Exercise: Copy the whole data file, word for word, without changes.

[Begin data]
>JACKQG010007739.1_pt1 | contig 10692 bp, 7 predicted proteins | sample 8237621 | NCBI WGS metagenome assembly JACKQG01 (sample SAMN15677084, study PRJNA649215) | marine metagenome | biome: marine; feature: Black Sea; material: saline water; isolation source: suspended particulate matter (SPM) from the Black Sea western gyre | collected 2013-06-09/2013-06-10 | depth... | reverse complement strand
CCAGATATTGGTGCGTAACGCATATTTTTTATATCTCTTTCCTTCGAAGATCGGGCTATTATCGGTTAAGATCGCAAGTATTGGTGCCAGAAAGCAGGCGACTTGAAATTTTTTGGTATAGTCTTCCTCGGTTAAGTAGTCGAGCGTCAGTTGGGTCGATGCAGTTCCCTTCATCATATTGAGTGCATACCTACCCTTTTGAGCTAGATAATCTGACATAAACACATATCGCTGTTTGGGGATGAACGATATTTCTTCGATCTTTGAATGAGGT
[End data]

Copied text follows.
>JACKQG010007739.1_pt1 | contig 10692 bp, 7 predicted proteins | sample 8237621 | NCBI WGS metagenome assembly JACKQG01 (sample SAMN15677084, study PRJNA649215) | marine metagenome | biome: marine; feature: Black Sea; material: saline water; isolation source: suspended particulate matter (SPM) from the Black Sea western gyre | collected 2013-06-09/2013-06-10 | depth... | reverse complement strand
CCAGATATTGGTGCGTAACGCATATTTTTTATATCTCTTTCCTTCGAAGATCGGGCTATTATCGGTTAAGATCGCAAGTATTGGTGCCAGAAAGCAGGCGACTTGAAATTTTTTGGTATAGTCTTCCTCGGTTAAGTAGTCGAGCGTCAGTTGGGTCGATGCAGTTCCCTTCATCATATTGAGTGCATACCTACCCTTTTGAGCTAGATAATCTGACATAAACACATATCGCTGTTTGGGGATGAACGATATTTCTTCGATCTTTGAATGAGGT